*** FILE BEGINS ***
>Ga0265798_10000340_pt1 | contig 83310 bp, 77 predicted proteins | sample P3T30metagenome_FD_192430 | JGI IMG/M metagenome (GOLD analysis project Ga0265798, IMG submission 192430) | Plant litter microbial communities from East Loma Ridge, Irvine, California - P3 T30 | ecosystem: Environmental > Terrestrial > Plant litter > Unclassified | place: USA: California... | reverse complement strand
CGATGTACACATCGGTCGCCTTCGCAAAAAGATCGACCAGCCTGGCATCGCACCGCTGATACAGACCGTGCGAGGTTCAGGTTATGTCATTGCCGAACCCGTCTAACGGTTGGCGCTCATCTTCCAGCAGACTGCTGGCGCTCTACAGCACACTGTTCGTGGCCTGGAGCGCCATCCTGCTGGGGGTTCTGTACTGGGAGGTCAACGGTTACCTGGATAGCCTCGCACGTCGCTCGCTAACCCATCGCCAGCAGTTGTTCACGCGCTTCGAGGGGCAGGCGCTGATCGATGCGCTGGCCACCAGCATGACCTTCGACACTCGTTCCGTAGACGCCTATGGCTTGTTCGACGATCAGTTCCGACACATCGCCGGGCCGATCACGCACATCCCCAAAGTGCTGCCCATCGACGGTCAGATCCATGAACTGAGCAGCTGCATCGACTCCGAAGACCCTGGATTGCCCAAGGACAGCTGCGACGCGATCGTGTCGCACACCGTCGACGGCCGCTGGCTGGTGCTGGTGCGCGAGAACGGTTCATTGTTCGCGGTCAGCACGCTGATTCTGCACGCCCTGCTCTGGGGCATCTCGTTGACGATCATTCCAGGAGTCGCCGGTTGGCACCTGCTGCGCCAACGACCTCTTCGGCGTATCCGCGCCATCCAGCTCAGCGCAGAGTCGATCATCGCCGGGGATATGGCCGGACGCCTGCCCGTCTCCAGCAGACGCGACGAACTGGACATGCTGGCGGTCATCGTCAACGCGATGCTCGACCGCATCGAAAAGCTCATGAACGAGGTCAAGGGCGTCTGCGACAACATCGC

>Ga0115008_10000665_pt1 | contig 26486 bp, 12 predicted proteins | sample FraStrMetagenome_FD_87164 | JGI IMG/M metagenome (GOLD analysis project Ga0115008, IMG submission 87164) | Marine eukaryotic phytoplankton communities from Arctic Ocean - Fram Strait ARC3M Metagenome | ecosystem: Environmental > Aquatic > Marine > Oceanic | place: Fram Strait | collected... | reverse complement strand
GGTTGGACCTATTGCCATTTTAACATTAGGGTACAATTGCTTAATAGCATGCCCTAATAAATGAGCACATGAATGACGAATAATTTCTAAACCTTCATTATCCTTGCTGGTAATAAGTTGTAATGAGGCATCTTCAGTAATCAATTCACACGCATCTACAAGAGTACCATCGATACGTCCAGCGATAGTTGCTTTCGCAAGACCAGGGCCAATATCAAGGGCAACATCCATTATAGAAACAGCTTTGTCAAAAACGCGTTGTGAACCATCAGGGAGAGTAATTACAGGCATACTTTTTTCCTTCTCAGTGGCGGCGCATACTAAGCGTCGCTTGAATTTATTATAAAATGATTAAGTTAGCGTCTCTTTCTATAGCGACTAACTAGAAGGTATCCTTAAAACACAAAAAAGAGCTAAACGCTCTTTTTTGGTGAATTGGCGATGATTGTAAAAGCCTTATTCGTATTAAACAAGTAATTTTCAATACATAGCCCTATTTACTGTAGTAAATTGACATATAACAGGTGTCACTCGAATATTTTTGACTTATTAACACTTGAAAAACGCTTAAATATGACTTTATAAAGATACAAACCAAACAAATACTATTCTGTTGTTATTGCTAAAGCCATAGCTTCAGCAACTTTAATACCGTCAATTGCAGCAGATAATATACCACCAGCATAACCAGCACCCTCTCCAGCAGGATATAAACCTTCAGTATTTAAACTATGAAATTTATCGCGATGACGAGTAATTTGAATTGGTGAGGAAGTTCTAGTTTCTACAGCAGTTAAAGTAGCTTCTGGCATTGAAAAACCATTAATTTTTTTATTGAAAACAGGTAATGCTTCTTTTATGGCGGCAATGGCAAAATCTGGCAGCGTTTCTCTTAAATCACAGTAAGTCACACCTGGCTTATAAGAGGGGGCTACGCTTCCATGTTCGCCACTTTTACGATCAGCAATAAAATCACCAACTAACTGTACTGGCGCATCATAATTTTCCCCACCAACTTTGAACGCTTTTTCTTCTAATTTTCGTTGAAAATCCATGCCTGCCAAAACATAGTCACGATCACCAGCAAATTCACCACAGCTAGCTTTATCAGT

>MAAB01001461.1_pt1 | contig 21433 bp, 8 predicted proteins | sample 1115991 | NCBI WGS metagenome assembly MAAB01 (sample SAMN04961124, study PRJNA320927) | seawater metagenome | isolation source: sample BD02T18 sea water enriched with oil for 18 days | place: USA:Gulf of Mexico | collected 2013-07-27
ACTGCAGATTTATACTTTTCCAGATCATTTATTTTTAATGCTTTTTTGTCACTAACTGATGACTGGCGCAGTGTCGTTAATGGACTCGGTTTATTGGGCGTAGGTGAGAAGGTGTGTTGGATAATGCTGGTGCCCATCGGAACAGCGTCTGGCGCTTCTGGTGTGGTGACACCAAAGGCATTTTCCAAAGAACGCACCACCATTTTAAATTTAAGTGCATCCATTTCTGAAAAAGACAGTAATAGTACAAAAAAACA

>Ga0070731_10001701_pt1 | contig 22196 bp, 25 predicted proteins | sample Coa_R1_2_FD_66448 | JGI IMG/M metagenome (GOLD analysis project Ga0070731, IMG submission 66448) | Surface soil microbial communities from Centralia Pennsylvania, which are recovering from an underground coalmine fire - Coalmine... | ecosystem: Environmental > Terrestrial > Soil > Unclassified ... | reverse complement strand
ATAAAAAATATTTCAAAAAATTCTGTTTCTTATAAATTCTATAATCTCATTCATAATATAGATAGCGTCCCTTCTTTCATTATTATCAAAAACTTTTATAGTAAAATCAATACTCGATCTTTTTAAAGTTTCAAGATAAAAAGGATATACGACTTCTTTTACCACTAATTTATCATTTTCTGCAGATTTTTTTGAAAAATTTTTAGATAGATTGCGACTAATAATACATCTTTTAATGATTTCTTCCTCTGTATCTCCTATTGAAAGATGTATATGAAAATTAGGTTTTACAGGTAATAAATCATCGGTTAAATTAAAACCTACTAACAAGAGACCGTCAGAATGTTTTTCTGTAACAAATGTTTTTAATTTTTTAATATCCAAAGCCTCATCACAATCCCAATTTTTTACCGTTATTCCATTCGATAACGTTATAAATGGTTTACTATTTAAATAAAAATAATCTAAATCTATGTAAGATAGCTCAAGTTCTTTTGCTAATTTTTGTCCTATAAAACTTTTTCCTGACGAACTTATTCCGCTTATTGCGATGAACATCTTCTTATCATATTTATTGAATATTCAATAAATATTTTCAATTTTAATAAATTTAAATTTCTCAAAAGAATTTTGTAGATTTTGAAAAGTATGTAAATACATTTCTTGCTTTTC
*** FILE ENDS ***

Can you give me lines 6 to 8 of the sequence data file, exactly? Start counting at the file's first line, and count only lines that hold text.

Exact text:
ACTGCAGATTTATACTTTTCCAGATCATTTATTTTTAATGCTTTTTTGTCACTAACTGATGACTGGCGCAGTGTCGTTAATGGACTCGGTTTATTGGGCGTAGGTGAGAAGGTGTGTTGGATAATGCTGGTGCCCATCGGAACAGCGTCTGGCGCTTCTGGTGTGGTGACACCAAAGGCATTTTCCAAAGAACGCACCACCATTTTAAATTTAAGTGCATCCATTTCTGAAAAAGACAGTAATAGTACAAAAAAACA

>Ga0070731_10001701_pt1 | contig 22196 bp, 25 predicted proteins | sample Coa_R1_2_FD_66448 | JGI IMG/M metagenome (GOLD analysis project Ga0070731, IMG submission 66448) | Surface soil microbial communities from Centralia Pennsylvania, which are recovering from an underground coalmine fire - Coalmine... | ecosystem: Environmental > Terrestrial > Soil > Unclassified ... | reverse complement strand
ATAAAAAATATTTCAAAAAATTCTGTTTCTTATAAATTCTATAATCTCATTCATAATATAGATAGCGTCCCTTCTTTCATTATTATCAAAAACTTTTATAGTAAAATCAATACTCGATCTTTTTAAAGTTTCAAGATAAAAAGGATATACGACTTCTTTTACCACTAATTTATCATTTTCTGCAGATTTTTTTGAAAAATTTTTAGATAGATTGCGACTAATAATACATCTTTTAATGATTTCTTCCTCTGTATCTCCTATTGAAAGATGTATATGAAAATTAGGTTTTACAGGTAATAAATCATCGGTTAAATTAAAACCTACTAACAAGAGACCGTCAGAATGTTTTTCTGTAACAAATGTTTTTAATTTTTTAATATCCAAAGCCTCATCACAATCCCAATTTTTTACCGTTATTCCATTCGATAACGTTATAAATGGTTTACTATTTAAATAAAAATAATCTAAATCTATGTAAGATAGCTCAAGTTCTTTTGCTAATTTTTGTCCTATAAAACTTTTTCCTGACGAACTTATTCCGCTTATTGCGATGAACATCTTCTTATCATATTTATTGAATATTCAATAAATATTTTCAATTTTAATAAATTTAAATTTCTCAAAAGAATTTTGTAGATTTTGAAAAGTATGTAAATACATTTCTTGCTTTTC